Career challenges (Part II): Weathering the storm

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This is Part II of a three-part series we’re featuring this week in The Work Buzz.

Yesterday, we talked about what steps to take as precautions if you think your company may be leaning towards layoffs or downsizing.

Today, we discuss guidelines for weathering the eye of the storm – what to do DURING the actual restructuring process.

RIDING OUT THE STORM

If your company announces major restructuring, layoffs, downsizing or an exit from the business, it’s going to be a challenging, emotional time for many workers. What should you do?  

Read the fine print. Companies that are implementing a reduction of staff may offer a severance package. Be sure to read any documents regarding this package thoroughly. 

Many workers will focus on salary, but you need to find out what’s happening to other benefits. Among the questions you may want to ask: 

  • When does the company stop paying for health insurance and life insurance premiums?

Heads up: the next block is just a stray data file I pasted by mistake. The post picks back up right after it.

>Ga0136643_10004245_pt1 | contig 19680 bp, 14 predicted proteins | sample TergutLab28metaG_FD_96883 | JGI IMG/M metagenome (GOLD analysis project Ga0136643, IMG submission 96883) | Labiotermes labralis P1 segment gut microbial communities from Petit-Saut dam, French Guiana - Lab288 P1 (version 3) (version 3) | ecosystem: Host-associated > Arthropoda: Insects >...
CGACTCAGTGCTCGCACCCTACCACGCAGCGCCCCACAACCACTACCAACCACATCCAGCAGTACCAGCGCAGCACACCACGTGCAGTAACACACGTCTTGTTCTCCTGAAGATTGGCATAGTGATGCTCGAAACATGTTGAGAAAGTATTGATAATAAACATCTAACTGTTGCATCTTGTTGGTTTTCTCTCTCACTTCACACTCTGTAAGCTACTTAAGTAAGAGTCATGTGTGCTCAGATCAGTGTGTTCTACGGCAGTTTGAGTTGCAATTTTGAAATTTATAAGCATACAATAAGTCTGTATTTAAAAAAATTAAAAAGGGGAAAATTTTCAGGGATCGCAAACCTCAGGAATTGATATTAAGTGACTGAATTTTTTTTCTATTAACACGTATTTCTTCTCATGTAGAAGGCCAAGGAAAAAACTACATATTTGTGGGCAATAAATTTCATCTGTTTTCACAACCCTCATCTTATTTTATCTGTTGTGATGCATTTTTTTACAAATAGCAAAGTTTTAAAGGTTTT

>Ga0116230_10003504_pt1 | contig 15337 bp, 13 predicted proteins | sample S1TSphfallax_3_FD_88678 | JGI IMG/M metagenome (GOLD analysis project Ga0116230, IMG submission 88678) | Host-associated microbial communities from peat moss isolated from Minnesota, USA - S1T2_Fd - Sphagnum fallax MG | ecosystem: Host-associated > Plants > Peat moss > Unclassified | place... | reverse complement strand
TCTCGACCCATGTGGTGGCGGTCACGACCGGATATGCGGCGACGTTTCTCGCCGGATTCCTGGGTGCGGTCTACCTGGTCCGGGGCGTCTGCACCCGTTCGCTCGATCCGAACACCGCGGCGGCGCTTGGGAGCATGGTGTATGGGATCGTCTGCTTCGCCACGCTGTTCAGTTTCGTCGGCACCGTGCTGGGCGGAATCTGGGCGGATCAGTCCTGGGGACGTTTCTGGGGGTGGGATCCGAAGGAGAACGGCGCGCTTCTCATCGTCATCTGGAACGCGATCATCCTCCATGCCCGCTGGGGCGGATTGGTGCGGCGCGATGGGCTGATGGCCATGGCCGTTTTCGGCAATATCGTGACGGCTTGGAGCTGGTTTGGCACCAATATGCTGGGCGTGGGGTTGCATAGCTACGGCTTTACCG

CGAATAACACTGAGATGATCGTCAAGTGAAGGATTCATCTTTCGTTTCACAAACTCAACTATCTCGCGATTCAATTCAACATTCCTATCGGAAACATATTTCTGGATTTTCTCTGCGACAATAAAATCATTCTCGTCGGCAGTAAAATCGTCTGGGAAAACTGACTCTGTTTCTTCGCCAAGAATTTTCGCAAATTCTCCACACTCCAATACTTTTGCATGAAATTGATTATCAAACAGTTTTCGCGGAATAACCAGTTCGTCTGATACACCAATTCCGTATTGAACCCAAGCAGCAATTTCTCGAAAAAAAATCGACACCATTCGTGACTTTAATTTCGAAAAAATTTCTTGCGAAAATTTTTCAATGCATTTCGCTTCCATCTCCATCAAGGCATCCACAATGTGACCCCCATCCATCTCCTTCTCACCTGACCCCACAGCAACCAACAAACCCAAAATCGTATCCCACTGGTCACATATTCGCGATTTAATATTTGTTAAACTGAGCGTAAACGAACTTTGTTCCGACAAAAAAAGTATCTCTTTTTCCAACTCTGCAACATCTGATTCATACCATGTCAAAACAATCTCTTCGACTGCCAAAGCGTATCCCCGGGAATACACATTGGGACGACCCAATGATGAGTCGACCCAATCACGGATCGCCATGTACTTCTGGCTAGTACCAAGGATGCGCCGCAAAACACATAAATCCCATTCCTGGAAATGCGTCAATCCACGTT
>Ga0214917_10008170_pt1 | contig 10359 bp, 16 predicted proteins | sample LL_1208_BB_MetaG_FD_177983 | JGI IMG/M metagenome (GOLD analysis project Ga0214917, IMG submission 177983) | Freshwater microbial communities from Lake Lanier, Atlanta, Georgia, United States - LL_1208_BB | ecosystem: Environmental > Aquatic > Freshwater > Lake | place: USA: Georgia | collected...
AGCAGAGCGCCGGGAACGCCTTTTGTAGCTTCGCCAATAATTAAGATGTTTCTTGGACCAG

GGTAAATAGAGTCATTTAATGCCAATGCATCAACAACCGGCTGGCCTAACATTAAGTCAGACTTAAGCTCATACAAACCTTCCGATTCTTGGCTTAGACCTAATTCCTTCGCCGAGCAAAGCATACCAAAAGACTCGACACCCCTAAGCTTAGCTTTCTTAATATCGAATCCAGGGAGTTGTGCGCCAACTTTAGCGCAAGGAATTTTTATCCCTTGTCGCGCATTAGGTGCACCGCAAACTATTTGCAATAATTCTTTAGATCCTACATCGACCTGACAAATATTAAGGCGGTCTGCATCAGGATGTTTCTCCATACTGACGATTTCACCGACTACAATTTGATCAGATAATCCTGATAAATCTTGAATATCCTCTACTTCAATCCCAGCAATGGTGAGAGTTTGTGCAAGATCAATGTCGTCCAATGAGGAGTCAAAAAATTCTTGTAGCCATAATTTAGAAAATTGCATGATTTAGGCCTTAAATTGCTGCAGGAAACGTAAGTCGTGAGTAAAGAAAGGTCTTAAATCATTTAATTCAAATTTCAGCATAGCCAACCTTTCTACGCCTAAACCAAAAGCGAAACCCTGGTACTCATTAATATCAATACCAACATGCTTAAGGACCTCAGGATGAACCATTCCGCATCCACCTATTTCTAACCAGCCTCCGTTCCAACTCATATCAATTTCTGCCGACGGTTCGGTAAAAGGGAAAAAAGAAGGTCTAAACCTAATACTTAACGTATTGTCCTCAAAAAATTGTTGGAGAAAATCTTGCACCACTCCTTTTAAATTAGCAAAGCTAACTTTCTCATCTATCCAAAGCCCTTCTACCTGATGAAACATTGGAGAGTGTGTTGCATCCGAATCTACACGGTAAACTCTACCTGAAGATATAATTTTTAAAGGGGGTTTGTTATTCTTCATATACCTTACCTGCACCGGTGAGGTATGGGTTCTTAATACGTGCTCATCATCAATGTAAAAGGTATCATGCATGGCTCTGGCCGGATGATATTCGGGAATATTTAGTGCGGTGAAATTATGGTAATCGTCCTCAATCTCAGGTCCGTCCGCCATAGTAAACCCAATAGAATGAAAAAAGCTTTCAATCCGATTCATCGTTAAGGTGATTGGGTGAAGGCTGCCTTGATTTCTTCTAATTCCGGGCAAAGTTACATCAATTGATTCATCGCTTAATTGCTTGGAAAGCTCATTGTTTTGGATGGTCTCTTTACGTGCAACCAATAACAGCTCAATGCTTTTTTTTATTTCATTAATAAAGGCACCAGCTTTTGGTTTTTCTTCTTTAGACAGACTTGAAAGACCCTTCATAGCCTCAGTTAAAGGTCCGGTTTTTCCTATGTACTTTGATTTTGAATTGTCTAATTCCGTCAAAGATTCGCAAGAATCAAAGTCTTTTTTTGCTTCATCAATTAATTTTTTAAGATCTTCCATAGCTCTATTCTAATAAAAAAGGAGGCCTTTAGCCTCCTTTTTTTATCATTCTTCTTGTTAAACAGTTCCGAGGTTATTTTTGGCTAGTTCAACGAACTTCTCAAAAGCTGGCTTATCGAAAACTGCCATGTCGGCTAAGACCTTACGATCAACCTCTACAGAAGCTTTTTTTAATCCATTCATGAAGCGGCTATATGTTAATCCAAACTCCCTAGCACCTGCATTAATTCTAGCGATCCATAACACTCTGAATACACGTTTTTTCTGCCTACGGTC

• If my company provided life insurance coverage, is that policy still active once I’m no longer there?
  • How will the end of your job affect your 401K?  (In many cases you can roll your balance into another 401K, but in some cases, you may be required to take your balance as a distribution.)

Take advantage of ANY resources your soon-to-be-ex-employer is offering to you. That might include career-related help like training, job search assistance and career assessment. You may also be able to use employee assistance programs to get referrals to specialists who can help you if you need help with financial management or are dealing with emotional repercussions from losing your job. 

Stay positive. Some companies will implement their restructuring plans immediately, and your last day may come without notice. But for those who must return to the office and continue working, it’s important to keep a positive attitude. 

It can be an enormous challenge to stay positive, especially if you must train your successor, but remember that your company probably didn’t want to lose your expertise and know-how. You need to stay focused on concluding your time on good terms. It’s important for you and your resume; future employers will want to know you handled adversity skillfully and gracefully.

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